Mental Health Parity Bill Passed in
The following is forwarded from Justice for All, an electronic
information program of the American Association of People with
Senate Health Committee Approves Mental Health Parity Bill
by 18-3 Vote
Volume 12 Number 31
Lead Report: Mental Health
Thursday, February 15, 2007
By an 18-3 vote, the Senate Health, Education, Labor, and Pensions
Committee Feb. 14 approved legislation (S. 558) requiring business
with 50 or more workers to offer the same medical benefits for
mental health care as they do for other medical conditions.
The proposed Mental Health Parity Act of 2007 would not require
businesses to offer mental health benefits, but if they do, such
benefit packages must embody parity with other medical benefits in
the areas of patient deductibles, co-payments, and annual and
lifetime coverage limits, as well in covered hospital days and
The bill's sponsors have said they hope the measure can be brought
to the Senate floor soon. A similar bill is expected to be
introduced into the House in March.
"Access to mental health services is one of the most
civil rights issues facing the nation," Senate HELP Committee
Chairman Edward M. Kennedy (D-Mass.) said in his opening statement
at the committee's markup. "For too long, persons living with
mental disorders have suffered discriminatory treatment at all
levels of society. They have been forced to pay more for the
services they need and to worry about their job security if their
employer finds out about their condition."
Voting against the bill in the Senate committee were Sens. Richard
Burr (R-N.C.), Wayne Allard (R-Colo.), and Tom Coburn (R-Okla.).
The bill includes a cost exemption for businesses. Health plans
can be exempted from the parity requirements if they are projected
to have increased health care costs exceeding 2 percent of total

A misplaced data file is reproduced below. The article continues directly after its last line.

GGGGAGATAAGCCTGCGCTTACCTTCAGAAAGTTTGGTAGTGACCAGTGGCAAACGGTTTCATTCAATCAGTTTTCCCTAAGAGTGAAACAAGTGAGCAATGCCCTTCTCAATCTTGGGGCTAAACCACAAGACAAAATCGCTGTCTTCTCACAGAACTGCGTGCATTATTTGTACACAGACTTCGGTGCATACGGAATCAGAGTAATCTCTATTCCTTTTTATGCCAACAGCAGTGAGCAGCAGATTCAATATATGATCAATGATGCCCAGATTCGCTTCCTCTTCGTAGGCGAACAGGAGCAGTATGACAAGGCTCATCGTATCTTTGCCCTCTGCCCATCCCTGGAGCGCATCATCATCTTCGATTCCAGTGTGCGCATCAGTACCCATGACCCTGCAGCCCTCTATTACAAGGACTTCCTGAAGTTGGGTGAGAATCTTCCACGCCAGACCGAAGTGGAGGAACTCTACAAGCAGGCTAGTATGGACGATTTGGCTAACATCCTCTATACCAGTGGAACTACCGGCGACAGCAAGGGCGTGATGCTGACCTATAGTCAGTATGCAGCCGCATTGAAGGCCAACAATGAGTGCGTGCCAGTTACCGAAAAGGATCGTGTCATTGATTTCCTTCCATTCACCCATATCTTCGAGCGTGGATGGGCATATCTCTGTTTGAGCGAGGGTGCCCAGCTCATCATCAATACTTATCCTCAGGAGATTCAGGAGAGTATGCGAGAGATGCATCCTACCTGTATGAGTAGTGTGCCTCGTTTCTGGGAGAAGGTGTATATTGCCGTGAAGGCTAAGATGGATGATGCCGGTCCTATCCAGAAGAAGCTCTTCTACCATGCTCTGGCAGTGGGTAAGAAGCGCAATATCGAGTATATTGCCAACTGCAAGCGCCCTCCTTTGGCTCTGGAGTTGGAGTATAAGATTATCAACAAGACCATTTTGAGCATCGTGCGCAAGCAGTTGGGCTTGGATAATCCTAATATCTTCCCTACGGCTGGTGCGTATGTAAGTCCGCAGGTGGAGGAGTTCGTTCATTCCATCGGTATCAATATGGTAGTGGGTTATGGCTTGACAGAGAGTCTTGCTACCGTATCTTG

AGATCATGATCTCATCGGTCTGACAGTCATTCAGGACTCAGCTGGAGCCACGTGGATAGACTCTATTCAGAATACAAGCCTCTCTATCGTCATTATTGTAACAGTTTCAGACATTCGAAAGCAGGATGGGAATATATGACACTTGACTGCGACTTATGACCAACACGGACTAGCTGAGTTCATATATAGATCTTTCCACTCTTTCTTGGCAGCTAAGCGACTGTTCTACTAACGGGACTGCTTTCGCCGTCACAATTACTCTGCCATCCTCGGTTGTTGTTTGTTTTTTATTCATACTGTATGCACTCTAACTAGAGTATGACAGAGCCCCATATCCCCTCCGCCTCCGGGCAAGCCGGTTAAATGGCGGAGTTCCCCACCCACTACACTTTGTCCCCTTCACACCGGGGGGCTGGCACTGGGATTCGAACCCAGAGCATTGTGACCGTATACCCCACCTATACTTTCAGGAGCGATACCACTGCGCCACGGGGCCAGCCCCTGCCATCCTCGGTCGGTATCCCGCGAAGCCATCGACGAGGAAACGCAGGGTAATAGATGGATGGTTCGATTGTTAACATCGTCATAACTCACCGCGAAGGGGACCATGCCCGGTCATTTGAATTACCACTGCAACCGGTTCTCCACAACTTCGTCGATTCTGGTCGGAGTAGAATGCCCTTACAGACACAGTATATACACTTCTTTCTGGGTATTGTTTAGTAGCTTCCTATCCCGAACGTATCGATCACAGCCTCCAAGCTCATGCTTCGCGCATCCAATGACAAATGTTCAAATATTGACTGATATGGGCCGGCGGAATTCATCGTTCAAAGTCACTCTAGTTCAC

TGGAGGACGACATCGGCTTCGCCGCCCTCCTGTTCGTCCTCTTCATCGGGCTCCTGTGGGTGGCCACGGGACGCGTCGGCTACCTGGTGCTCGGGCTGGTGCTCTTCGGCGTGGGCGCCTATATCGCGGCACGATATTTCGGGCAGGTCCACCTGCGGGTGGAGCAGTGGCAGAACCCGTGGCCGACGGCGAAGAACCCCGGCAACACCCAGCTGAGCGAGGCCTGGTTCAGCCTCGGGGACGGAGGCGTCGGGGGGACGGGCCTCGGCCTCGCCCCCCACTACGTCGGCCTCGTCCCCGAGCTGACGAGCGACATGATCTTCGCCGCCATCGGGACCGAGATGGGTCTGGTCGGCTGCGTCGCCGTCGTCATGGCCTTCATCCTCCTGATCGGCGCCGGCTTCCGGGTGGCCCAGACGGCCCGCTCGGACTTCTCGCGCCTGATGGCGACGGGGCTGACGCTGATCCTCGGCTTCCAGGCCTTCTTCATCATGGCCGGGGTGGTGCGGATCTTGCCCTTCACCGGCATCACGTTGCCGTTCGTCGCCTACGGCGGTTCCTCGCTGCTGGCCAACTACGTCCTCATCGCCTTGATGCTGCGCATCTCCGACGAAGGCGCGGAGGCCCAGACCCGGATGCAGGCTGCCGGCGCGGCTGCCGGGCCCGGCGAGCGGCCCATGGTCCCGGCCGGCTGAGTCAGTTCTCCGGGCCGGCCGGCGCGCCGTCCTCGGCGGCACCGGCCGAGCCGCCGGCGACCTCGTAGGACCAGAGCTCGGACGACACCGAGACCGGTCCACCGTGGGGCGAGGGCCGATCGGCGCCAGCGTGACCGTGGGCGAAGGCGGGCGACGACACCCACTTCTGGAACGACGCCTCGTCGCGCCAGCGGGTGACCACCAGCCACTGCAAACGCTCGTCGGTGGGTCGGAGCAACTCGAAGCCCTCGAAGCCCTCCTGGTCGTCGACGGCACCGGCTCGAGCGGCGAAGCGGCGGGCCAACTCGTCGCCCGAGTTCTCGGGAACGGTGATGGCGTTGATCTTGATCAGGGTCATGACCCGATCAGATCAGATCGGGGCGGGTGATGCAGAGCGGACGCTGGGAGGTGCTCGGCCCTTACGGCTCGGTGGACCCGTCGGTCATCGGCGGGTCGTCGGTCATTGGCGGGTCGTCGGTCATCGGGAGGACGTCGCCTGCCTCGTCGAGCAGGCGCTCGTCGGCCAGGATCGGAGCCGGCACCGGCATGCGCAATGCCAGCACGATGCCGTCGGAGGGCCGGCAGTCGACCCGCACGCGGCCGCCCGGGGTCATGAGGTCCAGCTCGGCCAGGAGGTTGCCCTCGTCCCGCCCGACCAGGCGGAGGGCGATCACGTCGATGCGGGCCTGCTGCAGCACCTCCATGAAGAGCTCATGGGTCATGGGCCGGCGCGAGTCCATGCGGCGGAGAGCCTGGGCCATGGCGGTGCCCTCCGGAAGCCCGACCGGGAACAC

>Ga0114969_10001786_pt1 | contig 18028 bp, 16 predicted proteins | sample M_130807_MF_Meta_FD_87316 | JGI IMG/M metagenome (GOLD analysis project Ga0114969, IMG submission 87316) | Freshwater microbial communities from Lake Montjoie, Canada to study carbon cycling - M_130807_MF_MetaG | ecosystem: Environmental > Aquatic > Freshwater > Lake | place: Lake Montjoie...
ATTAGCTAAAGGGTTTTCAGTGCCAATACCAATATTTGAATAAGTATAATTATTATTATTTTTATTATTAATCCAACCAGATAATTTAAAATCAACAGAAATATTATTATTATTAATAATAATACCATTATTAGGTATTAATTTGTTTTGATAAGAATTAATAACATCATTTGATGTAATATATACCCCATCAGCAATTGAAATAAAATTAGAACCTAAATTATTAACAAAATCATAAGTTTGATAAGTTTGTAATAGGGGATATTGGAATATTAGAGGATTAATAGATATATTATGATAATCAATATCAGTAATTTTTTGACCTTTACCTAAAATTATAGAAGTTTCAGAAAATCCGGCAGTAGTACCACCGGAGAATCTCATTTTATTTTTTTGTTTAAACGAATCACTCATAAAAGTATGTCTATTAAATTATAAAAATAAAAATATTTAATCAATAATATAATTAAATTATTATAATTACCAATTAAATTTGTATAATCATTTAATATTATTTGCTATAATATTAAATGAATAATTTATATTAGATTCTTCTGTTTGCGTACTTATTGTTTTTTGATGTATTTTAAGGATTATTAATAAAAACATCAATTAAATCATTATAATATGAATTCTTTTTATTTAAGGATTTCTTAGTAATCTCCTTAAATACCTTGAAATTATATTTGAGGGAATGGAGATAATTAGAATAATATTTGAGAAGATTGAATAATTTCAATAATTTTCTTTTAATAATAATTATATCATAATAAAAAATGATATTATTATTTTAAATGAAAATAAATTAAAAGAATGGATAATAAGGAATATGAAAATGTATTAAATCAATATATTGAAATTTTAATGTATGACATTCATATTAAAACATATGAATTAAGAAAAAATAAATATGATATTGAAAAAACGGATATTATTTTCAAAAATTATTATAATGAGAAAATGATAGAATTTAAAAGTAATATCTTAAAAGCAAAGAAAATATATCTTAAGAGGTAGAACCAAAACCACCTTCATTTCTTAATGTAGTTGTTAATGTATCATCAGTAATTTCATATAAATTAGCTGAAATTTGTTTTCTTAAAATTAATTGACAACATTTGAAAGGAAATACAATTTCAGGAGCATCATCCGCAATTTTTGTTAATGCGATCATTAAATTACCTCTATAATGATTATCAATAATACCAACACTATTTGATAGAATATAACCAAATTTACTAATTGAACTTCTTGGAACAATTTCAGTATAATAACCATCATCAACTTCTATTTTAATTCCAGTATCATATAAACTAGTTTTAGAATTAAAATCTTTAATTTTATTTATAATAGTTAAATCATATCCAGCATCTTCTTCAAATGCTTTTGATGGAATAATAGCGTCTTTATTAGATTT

plan costs during the first year or exceeding 1 percent of the
total plan costs each subsequent year, according to a summary of
the legislation provided by the lawmakers. The Congressional
Budget Office has estimated that mental health parity will
increase employers' health care costs by less than 1 percent, the
The individual health insurance market is not covered under the
Under the bill, state laws requiring mental health parity must
have the same coverage as defined in the legislation.
Mental health parity legislation approved by Congress in 1996
requires group health plans that offer mental health benefits to
set the same annual and lifetime caps on mental health coverage as
for other medical/surgical services. Mental health advocacy groups
said the 1996 law has loopholes that need to be closed by barring
group health plans from requiring higher co-payments, deductibles,
and coinsurance payments for mental health services, compared to
other health benefits.
Groups including the American Psychiatric Association have
criticized Congress for merely passing extensions of the 1996 law,
rather than addressing the cost-sharing issues. Some employer
groups have said passing more sweeping mental health parity
legislation would increase health care costs for businesses.
In March, Reps. Patrick J. Kennedy (D-R.I.) and Jim Ramstad (R-
Minn.) are expected to introduce companion legislation, the Paul
Wellstone Mental Health and Addiction Equity Act. The legislation
is modeled after the Federal Employees Health Benefit Program,
which covers members of Congress and other federal workers and
dependents and which implemented parity in 2001, according to a
Feb. 14 press release from Rep. Kennedy's office.
Bryan Dague, Ed.D.
University of Vermont
Center on Disability & Community Inclusion
Mann Hall, 3rd Floor
208 Colchester Ave.
Burlington, VT 05405-1757
Email: [log in to unmask]
Phone: (802) 656-1345
Fax: (802) 656-1357
TTY: (802) 656-8499